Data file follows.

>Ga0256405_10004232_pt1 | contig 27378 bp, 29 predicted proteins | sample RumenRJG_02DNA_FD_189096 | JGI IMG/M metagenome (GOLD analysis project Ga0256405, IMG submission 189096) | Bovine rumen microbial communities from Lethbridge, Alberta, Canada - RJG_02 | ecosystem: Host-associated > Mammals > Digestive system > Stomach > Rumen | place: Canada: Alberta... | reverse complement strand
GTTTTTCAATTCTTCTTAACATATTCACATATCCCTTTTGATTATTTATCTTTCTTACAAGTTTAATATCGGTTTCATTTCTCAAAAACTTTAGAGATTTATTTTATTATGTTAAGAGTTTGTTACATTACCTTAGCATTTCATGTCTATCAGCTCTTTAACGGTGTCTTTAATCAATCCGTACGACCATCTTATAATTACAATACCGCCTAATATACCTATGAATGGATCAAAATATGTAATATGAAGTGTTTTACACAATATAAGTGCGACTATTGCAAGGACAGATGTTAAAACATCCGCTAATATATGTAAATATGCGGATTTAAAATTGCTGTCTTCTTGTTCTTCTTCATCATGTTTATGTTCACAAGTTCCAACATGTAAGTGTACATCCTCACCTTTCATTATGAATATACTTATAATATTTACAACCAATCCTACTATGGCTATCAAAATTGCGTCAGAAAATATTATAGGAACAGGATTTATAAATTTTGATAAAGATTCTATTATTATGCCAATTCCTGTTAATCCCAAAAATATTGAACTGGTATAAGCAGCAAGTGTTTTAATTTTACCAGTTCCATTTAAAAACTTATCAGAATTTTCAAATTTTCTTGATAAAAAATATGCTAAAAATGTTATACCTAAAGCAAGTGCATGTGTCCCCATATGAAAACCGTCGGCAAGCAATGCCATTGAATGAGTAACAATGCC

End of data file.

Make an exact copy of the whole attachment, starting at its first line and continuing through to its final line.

>Ga0256405_10004232_pt1 | contig 27378 bp, 29 predicted proteins | sample RumenRJG_02DNA_FD_189096 | JGI IMG/M metagenome (GOLD analysis project Ga0256405, IMG submission 189096) | Bovine rumen microbial communities from Lethbridge, Alberta, Canada - RJG_02 | ecosystem: Host-associated > Mammals > Digestive system > Stomach > Rumen | place: Canada: Alberta... | reverse complement strand
GTTTTTCAATTCTTCTTAACATATTCACATATCCCTTTTGATTATTTATCTTTCTTACAAGTTTAATATCGGTTTCATTTCTCAAAAACTTTAGAGATTTATTTTATTATGTTAAGAGTTTGTTACATTACCTTAGCATTTCATGTCTATCAGCTCTTTAACGGTGTCTTTAATCAATCCGTACGACCATCTTATAATTACAATACCGCCTAATATACCTATGAATGGATCAAAATATGTAATATGAAGTGTTTTACACAATATAAGTGCGACTATTGCAAGGACAGATGTTAAAACATCCGCTAATATATGTAAATATGCGGATTTAAAATTGCTGTCTTCTTGTTCTTCTTCATCATGTTTATGTTCACAAGTTCCAACATGTAAGTGTACATCCTCACCTTTCATTATGAATATACTTATAATATTTACAACCAATCCTACTATGGCTATCAAAATTGCGTCAGAAAATATTATAGGAACAGGATTTATAAATTTTGATAAAGATTCTATTATTATGCCAATTCCTGTTAATCCCAAAAATATTGAACTGGTATAAGCAGCAAGTGTTTTAATTTTACCAGTTCCATTTAAAAACTTATCAGAATTTTCAAATTTTCTTGATAAAAAATATGCTAAAAATGTTATACCTAAAGCAAGTGCATGTGTCCCCATATGAAAACCGTCGGCAAGCAATGCCATTGAATGAGTAACAATGCC